Got 11 & 1/2 minutes to spare to think about the changing paradigm of education?

So as I was saying…….

If you’ve seen Sir Ken Robinson latest TED talk, this will make sense, for those of you who haven’t, I’ve added it at the end of the post so if you get a chance to watch it then it might make sense. Basically Sir Ken spoke at TED in 2006 and in his follow up this year he made the joke, referring to it being so long since he last spoke.  Since my last post was at the end of June due to the normal busyness of life/work, I feel somewhat the same.

Anyway, I sort am dedicating this post to Sir Ken in a way.  For those who have heard or seen him speak, his views on changing education, promoting the arts and creativity and developing learning that is relevant for our students are so obvious it’s hard to think that the change toward it is so difficult.  Now I could ramble on for ages about the pros and cons etc and why we need to change education blah, blah, blah but do to so would just fill up space and really I’d be repeating what most other are saying anyway.

No, what I’ll do is embed the video below for you by Sir Ken.  However this is not your normal video, like the ones I’ll include at the bottom of this post.  This talk of Sir Ken’s has had the RSA treatment to it.  If you’ve seen Dan Pink‘s RSA on The surprising truth on what motivates us, you’ll understand why I like it. This video is from a lecture he did for RSA.

You see the reason I love this so much is because for everything Sir Ken says, it the way it’s presented that actually backs up a lot of what he is saying.  If we talk about presenting information and learning for all students and all styles of learning this video encapsulates it in one go.  Apart from the content being thought provoking and challenging, the brain works best at learning and remembering colours, verbs and pictures.  RSA do all that in visualising the presentation.  Even though only a couple of colours are used, they are used in a way that highlights relevant information.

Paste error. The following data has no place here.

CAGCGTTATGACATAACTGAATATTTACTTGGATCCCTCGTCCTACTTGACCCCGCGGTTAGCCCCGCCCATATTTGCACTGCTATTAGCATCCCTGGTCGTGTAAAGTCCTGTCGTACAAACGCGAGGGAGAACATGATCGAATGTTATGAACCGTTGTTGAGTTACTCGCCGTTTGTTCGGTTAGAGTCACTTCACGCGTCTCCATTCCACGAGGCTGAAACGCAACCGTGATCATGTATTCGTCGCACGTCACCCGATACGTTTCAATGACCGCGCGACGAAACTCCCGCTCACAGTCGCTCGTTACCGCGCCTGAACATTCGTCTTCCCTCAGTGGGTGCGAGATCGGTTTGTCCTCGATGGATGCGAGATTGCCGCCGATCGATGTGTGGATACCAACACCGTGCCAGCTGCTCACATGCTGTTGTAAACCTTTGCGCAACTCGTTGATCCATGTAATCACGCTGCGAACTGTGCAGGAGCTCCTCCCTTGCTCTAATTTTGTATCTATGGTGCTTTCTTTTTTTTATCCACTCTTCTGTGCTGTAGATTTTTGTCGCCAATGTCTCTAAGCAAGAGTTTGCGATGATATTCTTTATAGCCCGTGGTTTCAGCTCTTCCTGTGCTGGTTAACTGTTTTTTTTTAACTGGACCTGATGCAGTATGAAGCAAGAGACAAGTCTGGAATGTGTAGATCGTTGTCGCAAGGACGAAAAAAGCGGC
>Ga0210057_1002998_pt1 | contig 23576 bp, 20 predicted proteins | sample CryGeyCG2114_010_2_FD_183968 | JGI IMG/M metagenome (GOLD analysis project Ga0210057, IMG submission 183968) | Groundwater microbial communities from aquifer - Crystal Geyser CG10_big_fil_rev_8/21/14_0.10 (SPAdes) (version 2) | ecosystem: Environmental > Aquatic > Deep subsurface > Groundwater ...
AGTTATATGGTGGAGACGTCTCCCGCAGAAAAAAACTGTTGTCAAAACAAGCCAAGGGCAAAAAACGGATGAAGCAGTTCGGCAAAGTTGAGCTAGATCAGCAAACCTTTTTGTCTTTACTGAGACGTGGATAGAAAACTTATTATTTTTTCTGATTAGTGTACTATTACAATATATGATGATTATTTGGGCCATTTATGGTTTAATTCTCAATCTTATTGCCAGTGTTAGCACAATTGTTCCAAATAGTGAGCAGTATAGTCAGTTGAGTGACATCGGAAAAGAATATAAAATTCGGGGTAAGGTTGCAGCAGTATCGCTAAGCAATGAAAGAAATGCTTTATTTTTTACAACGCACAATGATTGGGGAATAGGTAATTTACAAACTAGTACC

So, please find 11 and 1/2 minutes to watch this video.

Let its content challenge you and make you think.

Listen to and hear Sir Ken’s passion implore you to action and change.

Let the animation engage, excite and enthrall you.

Mmmm…  it sounds like all the things we want for contemporary education environments and learning for our students….funny about that.

Other links mentioned:
Sir Ken’s latest TED talk – http://www.ted.com/talks/lang/eng/sir_ken_robinson_bring_on_the_revolution.html
Sir Ken’s 2006 TED talk – http://www.ted.com/talks/lang/eng/ken_robinson_says_schools_kill_creativity.html

7 thoughts on “Got 11 & 1/2 minutes to spare to think about the changing paradigm of education?

  1. This is brilliant Glenn, not just the Ken Robinson talk (which I have heard before) but the animation! It was like experiencing the talk on many new levels. Imagine engaging our kids this way!

  2. Thanks for your reply Jo.

    I agree with anything to make us think about content differently. The animation is such an engaging way to reformat or present what is essentially a stand and deliver presentation. It would be great to have students and teacher engage in it and other ways of presenting content to keep themselves and students engaged.

  3. Great clip Glenn. It takes courage to be change agents in education, especially as parents, who were educated in the industrialised model, still strongly believe it is the best way; that what Ken is on about is just a passing fad. Keep them coming

  4. I agree Matt it is a tricky one as you say about being a change agent, but I think the more we can keep parents informed and educate them about the changing face of education, the better outcomes for all. I doubt parents who are properly and consistently informed as to the potential for their students development, given what we now about the way students learn and want to learn today, would begrudge schools for doing whatever they can to get the best outcome for them, even if that means it looks different to what they and most of use experienced. I often refer to this quote about change by David Schlesinger.
    ‘Change is hard,
    Change is hardest on those caught by surprise,
    Change is hard on those who have difficulty changing,
    But change is natural; change is not new; and change is important.’

  5. The whole presentation summarises much of the current thinking from other educationalists, and all in 11 minutes. Thanks. Anxious to share it with staff.

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